Apidra users?

I’ve been debating trying another insulin(yet again) Regular-don’t get me started, lasts forevver. Humalog…still lasts too long.(up to 5 hours) Novolog…has a nasty little tail that hits between 3 and 3.5 hours.(as its finishing off) Novolog’s the best of the lot but I’m thinking maybe its time to try Apidra.

Anyone out there use Apidra? how did it compare to the other fast acting insulins for you?(I know they say there’s not much of a diff. but there is)

I’ve been thinking of trying apidra also. I’ve been experiencing a lot of clogs with humalog. I’d like to know if any pumpers have switched for the clog problem.

Hey Heidi,
I have actually been trying out all 3 to compare them, so far it seems like Apidra works faster for me. You should ask your doctor if they have any free samples of Apidra so you can give it a try, I was able to get a whole bunch of both Apidra and Novolog to experiment with. I experienced a lot of prolonged highs followed by unexpected lows hours later with Humalog, when I tried Novolog the same thing happened, only a lot worse (could have been a bad vial though). I just started round 2 with Apidra and it seems to drop me really fast but I’m having fewer lows. I’m posting about my experiences with the different analogs as I go on my blog at www.teamsweetpea.com

First, realize that not one, but at least 3 comprehensive meta analyses (see IQWiG, Institut für Qualität und Wirtschaftlichkeit im Gesundheitswesen; “Rapid-acting insulin analogues in diabetes mellitus type 1: Superio…”; 06 Jun 2007 for details of a fairly recent study done in Germany, another was done in Canada last year which found the same result) have proven that rapid-acting insulin analogs do NOT deliver superior glycemic control. Although many people swear otherwise, having tried every rapid-acting analog and I’m starting to believe that they’re a drug company scam. In my experience, they’re all basically no better than regular, although do differ on claims against long-acting analogs, but just realize that the motivation of the drug companies is to make money and keep us well enough to stay alive, but sick enough to require their product for life. Also, your own diabetes mileage may vary with every insulin, but the simple fact is that insulin analogs are not insulin, and there has never been any long-term trials of these products, the people now using them are the long-term trials!

I would also refer you to a useful article regarding insulin dosages published in Diabetes Health magazine about how smaller dosages work much more rapidly than larger doses, so your dosage size may influence how quickly it goes to work and how long your dose lasts. Also, realize that U-40 insulin (no longer sold in the U.S. except for animals such as dogs and cats) also work much more rapidly than more concentrated U-100 insulin.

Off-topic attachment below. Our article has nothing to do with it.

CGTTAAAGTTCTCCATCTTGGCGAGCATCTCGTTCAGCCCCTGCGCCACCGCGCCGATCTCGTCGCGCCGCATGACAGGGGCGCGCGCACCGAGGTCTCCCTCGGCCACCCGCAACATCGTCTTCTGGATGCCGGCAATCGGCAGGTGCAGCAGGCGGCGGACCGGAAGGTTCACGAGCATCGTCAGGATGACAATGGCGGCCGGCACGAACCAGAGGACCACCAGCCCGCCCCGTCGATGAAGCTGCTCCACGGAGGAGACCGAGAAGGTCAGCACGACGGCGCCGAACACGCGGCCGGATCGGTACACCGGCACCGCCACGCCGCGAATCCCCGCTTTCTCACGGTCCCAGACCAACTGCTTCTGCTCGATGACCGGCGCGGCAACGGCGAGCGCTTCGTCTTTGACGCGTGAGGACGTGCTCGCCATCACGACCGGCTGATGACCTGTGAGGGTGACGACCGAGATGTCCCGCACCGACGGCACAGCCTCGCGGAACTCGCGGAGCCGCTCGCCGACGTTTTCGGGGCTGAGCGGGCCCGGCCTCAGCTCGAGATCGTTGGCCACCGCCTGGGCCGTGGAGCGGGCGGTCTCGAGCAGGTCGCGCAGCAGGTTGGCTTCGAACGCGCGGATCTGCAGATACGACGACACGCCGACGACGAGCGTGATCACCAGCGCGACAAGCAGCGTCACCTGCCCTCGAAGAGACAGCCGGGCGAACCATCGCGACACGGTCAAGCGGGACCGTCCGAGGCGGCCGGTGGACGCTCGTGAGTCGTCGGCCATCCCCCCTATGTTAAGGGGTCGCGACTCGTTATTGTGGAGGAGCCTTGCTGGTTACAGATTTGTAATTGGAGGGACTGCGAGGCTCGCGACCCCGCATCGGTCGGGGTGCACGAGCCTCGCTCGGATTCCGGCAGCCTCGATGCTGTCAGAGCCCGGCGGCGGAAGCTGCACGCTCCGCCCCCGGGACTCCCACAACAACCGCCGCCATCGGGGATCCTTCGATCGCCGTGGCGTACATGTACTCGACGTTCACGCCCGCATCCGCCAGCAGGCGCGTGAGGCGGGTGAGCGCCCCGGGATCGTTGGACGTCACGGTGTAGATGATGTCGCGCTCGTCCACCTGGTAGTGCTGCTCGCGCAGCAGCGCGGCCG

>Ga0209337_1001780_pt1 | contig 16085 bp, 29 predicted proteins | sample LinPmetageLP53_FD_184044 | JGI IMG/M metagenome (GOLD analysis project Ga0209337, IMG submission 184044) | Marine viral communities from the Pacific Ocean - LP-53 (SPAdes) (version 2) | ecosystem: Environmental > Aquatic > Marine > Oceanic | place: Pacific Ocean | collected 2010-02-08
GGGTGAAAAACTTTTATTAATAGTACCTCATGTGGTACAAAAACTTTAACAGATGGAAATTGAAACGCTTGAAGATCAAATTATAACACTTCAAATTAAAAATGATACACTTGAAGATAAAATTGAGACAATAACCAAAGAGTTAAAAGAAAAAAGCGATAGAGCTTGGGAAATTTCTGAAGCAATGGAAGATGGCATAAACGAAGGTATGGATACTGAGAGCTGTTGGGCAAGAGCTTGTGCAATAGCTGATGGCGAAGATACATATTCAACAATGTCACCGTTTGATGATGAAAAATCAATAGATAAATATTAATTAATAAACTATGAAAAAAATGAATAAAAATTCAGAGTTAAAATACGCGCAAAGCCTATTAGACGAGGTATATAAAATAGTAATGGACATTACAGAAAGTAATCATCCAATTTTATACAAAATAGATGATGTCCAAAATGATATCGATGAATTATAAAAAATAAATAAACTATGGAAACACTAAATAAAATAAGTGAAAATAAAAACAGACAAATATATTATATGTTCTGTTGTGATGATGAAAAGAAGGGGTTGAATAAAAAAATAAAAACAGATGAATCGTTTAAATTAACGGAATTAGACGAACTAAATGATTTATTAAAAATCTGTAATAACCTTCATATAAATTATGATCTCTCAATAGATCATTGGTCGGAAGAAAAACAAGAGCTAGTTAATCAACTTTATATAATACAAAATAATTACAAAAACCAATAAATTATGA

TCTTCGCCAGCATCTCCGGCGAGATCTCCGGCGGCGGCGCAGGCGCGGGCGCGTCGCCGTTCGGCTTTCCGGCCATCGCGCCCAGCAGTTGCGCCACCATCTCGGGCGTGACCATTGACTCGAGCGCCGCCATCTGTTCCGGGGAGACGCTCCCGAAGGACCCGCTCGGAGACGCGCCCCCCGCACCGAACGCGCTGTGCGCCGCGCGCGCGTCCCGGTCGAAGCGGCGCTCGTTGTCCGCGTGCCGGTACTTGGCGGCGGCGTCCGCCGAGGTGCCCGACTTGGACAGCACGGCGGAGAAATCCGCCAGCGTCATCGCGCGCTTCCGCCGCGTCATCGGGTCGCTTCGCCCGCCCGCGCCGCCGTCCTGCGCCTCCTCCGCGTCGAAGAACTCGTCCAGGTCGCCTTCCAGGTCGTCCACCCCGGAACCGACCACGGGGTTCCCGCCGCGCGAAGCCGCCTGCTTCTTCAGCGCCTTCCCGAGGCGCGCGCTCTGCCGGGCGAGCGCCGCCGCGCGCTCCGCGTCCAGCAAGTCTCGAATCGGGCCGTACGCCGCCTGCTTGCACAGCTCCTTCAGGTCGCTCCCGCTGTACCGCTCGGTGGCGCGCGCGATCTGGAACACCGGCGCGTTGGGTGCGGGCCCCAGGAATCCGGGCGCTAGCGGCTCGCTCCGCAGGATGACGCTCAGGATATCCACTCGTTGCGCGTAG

Having said all of this, my own experience with each of the rapid-acting analogs was as follows:

Humalog: Worked fastest, but also had the shortest duration of activity
Novolog: Did not reduce my blood glucose for at least 3 hours (so much for the 15 minute claim) and easily lasted about 8 hours, making it more expensive regular insulin in my own experience.
Apidra: Fell somewhere in between Humalog and Novolog both in terms of speed of action and duration of activity.

Just remember, these are MY experiences, and your own personal experience will very likely differ. No two people experience things the same way, so as they say “YMMV” (your mileage may vary).

Apidra works extremely quickly for me, but I use very small doses. I also don’t try to cover a lot of carb, so I don’t use more than 3 units which will cover 45 grams or so of fast carbs. It seems to be pretty much gone at 2 hours I haven’t been using a lot of it as I’ve been keeping my carbs low of late and just using up the samples my doctor gave me.

Novolog worked well for me but it was not quite as fast as Apidra. It is gone at 3 hours. I did end up gaining weight while using it, possibly because I could inject at the time I ate and didn’t have to plan ahead, which made it easier to eat a lot more junk.

I could never get Humalog to work properly. I’d go high and then low no matter how I timed it. Oddly, I heard from someone else diagnosed with MODY who had the identical response to Humalog.

R worked for me if I waited an hour before eating. The plus with R was I didn’t gain any weight the whole time I was using it (almost 2 years) and I didn’t need a basal (or metformin) because it seemed to last long enough to lower my fasting bg too. (Remember, with MODY there is still some basal production left.)

I have an oddball type of diabetes, so my results probably don’t mean much except for people with other forms of diabetes that require tiny doses of insulin.

I use Apidra and have been using it for a couple of years now, actually. My doctor asked if I’d be willing before it was commercially available but was still FDA approved. I don’t really see how it’s much different than Humalog, personally. It’s definitely faster than Regular. With Apidra, I find that the peak happens a little earlier, which I like. You can take it after you eat, even, and it will still peak correctly.